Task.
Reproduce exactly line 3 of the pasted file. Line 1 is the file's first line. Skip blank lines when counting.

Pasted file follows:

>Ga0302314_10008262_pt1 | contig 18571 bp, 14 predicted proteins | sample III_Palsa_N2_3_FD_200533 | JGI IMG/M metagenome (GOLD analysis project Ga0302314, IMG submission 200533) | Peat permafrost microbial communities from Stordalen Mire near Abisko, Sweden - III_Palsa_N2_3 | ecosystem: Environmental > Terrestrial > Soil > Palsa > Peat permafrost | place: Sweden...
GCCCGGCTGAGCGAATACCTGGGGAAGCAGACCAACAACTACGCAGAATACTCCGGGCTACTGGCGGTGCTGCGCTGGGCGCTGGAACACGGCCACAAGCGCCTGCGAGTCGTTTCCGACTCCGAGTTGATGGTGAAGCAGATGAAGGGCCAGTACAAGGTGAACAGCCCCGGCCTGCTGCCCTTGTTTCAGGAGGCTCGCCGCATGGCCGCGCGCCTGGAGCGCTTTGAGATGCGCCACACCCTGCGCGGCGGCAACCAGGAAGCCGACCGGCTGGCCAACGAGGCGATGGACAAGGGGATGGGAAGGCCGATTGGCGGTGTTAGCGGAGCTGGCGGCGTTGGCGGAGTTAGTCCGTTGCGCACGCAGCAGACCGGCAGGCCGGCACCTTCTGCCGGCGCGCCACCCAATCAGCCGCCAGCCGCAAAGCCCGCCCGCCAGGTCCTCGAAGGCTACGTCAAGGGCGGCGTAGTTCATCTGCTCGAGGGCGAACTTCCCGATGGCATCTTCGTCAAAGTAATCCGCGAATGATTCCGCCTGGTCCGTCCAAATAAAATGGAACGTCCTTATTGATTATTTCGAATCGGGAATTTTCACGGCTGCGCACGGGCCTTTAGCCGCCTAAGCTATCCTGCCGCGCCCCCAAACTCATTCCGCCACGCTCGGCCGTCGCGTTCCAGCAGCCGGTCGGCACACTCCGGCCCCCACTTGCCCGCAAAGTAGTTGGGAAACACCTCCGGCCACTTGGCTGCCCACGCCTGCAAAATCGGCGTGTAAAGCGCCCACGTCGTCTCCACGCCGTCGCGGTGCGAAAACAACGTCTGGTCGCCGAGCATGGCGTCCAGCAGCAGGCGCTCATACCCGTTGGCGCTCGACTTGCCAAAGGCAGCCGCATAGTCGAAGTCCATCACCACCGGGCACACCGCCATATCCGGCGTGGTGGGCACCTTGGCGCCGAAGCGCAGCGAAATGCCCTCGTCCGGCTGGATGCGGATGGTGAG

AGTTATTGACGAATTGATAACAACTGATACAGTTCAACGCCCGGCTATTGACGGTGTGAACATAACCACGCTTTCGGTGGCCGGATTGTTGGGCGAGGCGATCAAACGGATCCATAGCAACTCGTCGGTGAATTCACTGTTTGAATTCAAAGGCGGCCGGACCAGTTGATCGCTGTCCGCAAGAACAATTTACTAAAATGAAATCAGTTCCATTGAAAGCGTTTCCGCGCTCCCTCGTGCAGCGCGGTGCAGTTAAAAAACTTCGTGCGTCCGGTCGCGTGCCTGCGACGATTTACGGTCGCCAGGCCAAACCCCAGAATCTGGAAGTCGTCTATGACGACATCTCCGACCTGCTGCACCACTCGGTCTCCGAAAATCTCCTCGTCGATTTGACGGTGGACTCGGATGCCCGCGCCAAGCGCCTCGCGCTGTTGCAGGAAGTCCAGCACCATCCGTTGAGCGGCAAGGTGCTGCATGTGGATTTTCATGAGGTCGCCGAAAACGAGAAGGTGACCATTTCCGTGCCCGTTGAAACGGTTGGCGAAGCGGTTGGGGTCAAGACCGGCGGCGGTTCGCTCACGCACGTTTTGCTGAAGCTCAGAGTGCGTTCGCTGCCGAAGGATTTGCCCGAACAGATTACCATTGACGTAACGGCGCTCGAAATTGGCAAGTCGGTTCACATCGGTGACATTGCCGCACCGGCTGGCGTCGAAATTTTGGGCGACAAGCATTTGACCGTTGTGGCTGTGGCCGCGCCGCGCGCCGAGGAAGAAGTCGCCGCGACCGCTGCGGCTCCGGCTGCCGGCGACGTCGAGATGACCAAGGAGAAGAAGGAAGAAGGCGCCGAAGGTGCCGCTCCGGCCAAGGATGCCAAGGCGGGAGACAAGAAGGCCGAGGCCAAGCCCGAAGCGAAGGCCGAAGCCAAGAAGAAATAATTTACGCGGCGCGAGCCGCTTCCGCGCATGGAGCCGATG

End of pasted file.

AGTTATTGACGAATTGATAACAACTGATACAGTTCAACGCCCGGCTATTGACGGTGTGAACATAACCACGCTTTCGGTGGCCGGATTGTTGGGCGAGGCGATCAAACGGATCCATAGCAACTCGTCGGTGAATTCACTGTTTGAATTCAAAGGCGGCCGGACCAGTTGATCGCTGTCCGCAAGAACAATTTACTAAAATGAAATCAGTTCCATTGAAAGCGTTTCCGCGCTCCCTCGTGCAGCGCGGTGCAGTTAAAAAACTTCGTGCGTCCGGTCGCGTGCCTGCGACGATTTACGGTCGCCAGGCCAAACCCCAGAATCTGGAAGTCGTCTATGACGACATCTCCGACCTGCTGCACCACTCGGTCTCCGAAAATCTCCTCGTCGATTTGACGGTGGACTCGGATGCCCGCGCCAAGCGCCTCGCGCTGTTGCAGGAAGTCCAGCACCATCCGTTGAGCGGCAAGGTGCTGCATGTGGATTTTCATGAGGTCGCCGAAAACGAGAAGGTGACCATTTCCGTGCCCGTTGAAACGGTTGGCGAAGCGGTTGGGGTCAAGACCGGCGGCGGTTCGCTCACGCACGTTTTGCTGAAGCTCAGAGTGCGTTCGCTGCCGAAGGATTTGCCCGAACAGATTACCATTGACGTAACGGCGCTCGAAATTGGCAAGTCGGTTCACATCGGTGACATTGCCGCACCGGCTGGCGTCGAAATTTTGGGCGACAAGCATTTGACCGTTGTGGCTGTGGCCGCGCCGCGCGCCGAGGAAGAAGTCGCCGCGACCGCTGCGGCTCCGGCTGCCGGCGACGTCGAGATGACCAAGGAGAAGAAGGAAGAAGGCGCCGAAGGTGCCGCTCCGGCCAAGGATGCCAAGGCGGGAGACAAGAAGGCCGAGGCCAAGCCCGAAGCGAAGGCCGAAGCCAAGAAGAAATAATTTACGCGGCGCGAGCCGCTTCCGCGCATGGAGCCGATG